Rams’ game against Washington will put family on opposite sidelines
By Rich Hammond
THOUSAND OAKS — Washington’s tight ends are, almost literally, family to the Rams.
Rams coach Sean McVay adores them, because he coached them in Washington for seven seasons, first as position coach and then as offensive coordinator. Rams defensive coordinator Wade Phillips takes some pride because his son, Wes, succeeded McVay as Washington’s tight ends coach three years ago.
These connections between the Rams and Washington are almost dizzying, and as the teams prepare to play Sunday at the Coliseum, it’s difficult to tell which team the Phillips familiarity will favor.
“They’ve got a very versatile group,” McVay said after Thursday’s practice at Cal Lutheran. “I think Wes is a really good tight ends coach. Very thorough, very detailed and a great communicator, and you can see that he’s a lot like his dad in that way.”
Not surprisingly, for a coach who has been in the NFL since 1976, Wade Phillips has some connections. First-year Washington defensive coordinator Greg Manusky worked under Phillips in San Diego from 2004-06, and now Phillips faces his son, who also was his coaching colleague in Dallas from 2007-10.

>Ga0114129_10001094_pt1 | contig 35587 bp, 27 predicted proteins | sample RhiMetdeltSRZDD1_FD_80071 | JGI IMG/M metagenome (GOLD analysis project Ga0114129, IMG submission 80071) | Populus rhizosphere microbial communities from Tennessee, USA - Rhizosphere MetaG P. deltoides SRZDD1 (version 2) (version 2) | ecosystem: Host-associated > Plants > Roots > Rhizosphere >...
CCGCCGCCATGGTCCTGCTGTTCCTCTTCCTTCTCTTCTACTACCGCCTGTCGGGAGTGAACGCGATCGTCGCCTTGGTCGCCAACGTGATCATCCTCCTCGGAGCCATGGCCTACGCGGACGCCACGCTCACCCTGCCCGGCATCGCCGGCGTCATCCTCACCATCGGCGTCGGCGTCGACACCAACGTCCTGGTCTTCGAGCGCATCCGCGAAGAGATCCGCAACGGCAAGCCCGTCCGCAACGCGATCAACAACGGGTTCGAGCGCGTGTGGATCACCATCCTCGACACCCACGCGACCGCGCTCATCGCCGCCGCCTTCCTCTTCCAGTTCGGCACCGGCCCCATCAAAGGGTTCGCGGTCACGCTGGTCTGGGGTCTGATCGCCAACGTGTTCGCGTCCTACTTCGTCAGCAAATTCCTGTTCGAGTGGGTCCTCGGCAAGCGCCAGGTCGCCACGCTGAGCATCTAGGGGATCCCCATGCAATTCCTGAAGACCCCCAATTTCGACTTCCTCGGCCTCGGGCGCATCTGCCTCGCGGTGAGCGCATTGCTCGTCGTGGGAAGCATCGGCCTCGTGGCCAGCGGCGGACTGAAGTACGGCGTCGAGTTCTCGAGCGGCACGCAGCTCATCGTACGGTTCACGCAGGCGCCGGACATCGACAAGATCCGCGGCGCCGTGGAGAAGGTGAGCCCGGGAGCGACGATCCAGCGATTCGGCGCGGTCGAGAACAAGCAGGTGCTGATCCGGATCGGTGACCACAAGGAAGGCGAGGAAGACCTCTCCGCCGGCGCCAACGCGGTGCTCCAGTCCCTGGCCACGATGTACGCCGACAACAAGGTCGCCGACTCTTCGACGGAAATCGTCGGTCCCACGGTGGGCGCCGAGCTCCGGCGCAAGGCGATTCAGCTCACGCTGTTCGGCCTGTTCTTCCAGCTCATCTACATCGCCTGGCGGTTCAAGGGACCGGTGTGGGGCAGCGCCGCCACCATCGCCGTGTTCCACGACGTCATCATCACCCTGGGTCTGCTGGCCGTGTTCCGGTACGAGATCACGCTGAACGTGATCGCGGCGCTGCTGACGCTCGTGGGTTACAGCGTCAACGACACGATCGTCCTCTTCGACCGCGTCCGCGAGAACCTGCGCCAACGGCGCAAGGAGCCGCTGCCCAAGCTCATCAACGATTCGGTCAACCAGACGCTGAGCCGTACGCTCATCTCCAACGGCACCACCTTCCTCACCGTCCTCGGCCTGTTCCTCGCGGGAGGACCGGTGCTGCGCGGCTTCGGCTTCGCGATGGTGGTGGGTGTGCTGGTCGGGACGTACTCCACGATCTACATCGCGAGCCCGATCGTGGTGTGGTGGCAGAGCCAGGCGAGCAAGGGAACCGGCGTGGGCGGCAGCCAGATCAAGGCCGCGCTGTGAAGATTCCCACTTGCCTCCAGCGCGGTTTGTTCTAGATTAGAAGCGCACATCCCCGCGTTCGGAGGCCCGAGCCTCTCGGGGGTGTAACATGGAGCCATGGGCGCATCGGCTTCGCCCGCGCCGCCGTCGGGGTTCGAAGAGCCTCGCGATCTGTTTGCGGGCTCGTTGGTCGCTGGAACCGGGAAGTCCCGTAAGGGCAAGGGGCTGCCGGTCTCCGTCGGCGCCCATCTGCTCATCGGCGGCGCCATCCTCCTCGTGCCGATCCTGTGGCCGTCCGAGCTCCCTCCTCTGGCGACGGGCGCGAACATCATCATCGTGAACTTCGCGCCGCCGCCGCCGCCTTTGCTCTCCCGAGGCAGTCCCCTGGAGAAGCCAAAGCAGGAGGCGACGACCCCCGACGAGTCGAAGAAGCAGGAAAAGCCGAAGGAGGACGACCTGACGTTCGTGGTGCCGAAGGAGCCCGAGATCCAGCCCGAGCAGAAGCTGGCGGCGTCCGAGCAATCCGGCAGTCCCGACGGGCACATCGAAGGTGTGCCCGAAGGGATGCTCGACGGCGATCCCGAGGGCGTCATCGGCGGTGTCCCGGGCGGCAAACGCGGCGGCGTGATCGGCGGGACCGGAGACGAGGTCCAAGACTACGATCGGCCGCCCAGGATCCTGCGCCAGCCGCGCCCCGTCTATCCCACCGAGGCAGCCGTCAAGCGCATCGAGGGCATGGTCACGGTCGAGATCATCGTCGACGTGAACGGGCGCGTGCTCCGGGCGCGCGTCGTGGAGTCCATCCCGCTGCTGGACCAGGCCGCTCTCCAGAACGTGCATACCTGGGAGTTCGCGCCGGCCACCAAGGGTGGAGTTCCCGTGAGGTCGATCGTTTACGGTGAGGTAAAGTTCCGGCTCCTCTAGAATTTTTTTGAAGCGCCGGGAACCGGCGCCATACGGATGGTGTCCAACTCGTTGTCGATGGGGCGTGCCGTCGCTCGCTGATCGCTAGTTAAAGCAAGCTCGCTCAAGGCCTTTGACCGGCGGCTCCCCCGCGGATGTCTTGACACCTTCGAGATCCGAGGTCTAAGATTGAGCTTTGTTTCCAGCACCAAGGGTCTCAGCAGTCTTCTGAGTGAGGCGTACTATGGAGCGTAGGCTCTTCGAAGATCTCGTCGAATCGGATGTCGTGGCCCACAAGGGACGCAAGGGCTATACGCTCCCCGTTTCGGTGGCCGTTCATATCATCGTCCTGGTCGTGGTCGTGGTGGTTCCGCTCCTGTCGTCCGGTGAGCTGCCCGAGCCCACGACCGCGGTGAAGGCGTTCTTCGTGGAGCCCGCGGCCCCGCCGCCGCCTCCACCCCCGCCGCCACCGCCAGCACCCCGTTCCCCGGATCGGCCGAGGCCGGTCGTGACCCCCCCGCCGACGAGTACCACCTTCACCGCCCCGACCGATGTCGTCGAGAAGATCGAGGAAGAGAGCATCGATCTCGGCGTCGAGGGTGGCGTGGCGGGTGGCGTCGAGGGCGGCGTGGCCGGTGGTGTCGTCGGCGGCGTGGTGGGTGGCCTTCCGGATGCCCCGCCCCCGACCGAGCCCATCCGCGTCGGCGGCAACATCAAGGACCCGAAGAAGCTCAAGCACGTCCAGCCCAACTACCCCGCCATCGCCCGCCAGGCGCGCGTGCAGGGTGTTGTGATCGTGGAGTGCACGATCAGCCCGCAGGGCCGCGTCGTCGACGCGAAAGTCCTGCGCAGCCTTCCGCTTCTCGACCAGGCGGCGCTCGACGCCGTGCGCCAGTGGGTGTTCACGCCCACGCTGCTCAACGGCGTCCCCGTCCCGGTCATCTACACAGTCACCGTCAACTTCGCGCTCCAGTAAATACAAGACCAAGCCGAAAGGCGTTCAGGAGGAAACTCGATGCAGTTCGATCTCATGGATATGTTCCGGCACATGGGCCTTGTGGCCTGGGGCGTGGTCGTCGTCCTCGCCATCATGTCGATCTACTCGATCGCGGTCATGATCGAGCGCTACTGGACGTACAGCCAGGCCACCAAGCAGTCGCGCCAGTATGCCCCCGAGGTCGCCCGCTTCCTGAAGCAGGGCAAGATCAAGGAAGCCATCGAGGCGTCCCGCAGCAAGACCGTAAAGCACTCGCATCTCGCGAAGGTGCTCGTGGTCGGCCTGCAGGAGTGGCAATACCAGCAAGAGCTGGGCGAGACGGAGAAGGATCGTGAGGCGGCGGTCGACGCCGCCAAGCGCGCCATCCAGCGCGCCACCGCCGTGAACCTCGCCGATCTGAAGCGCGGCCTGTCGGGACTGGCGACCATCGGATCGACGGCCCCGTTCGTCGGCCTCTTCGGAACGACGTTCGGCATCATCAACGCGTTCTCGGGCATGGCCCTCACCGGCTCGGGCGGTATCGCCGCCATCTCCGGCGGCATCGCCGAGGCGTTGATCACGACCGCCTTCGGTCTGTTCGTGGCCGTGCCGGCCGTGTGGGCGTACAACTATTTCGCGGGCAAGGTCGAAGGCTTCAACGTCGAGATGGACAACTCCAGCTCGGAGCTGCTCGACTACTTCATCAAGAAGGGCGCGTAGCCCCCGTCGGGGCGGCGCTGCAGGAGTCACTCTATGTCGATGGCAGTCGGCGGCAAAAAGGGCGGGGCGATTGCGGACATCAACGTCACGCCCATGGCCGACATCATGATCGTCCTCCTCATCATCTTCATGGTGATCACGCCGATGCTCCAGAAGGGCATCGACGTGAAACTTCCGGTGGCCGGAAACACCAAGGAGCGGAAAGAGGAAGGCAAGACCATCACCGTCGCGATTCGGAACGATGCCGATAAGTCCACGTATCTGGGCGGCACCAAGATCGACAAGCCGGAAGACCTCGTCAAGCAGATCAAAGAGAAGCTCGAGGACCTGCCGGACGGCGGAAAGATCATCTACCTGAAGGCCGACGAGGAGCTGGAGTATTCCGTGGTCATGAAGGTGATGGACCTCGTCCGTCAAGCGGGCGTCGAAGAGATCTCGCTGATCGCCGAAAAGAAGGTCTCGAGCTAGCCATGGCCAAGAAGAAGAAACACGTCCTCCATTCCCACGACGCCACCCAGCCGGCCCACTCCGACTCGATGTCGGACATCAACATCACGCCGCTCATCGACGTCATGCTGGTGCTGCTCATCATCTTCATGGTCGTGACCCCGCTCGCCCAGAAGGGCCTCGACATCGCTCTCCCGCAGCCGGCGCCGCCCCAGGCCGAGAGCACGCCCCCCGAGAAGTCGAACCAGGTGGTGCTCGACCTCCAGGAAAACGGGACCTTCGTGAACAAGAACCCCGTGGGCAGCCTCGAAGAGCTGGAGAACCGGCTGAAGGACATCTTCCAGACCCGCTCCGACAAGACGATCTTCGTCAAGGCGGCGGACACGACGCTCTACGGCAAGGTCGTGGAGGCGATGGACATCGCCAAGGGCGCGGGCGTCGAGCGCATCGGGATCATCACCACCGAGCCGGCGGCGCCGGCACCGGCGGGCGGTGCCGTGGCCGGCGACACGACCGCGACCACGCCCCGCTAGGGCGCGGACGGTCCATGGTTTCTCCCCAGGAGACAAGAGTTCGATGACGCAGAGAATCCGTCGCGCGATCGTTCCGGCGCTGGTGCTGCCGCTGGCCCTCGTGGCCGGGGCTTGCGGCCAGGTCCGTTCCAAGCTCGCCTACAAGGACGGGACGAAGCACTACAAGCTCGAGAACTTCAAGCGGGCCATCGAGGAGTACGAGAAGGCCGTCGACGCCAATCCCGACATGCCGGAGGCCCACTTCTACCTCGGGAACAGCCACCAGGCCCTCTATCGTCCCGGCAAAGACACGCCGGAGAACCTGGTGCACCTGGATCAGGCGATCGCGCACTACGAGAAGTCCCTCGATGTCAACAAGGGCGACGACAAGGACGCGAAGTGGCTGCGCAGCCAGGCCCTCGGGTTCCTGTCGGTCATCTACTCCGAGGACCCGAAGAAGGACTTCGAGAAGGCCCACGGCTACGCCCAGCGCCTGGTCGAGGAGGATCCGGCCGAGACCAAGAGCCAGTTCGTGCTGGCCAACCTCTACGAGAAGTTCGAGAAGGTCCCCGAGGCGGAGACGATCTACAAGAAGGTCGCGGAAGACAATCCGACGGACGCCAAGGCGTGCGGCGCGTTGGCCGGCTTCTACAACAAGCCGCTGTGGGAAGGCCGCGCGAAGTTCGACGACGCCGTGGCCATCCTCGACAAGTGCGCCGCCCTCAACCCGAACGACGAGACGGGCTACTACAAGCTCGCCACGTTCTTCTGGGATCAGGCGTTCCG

“Of course, we don’t go against each other,” Wade Phillips said. “The players go against each other. I kid about it, but I’m proud of my son, obviously. I think he’s a great coach who does a great job with those guys. So their tight ends will be a challenge, and we didn’t do great against tight ends last week.”
That’s not just coach hand-wringing. The defense dominated Indianapolis last Sunday in the Rams’ 46-9 victory, but Colts tight end Jack Doyle did have catches of 21 and 20 yards.
Now, the Rams face three talented Washington tight ends, in Jordan Reed, Vernon Davis and Niles Paul, and unlike the Colts, Washington has a quarterback (Kirk Cousins) who can throw the ball […]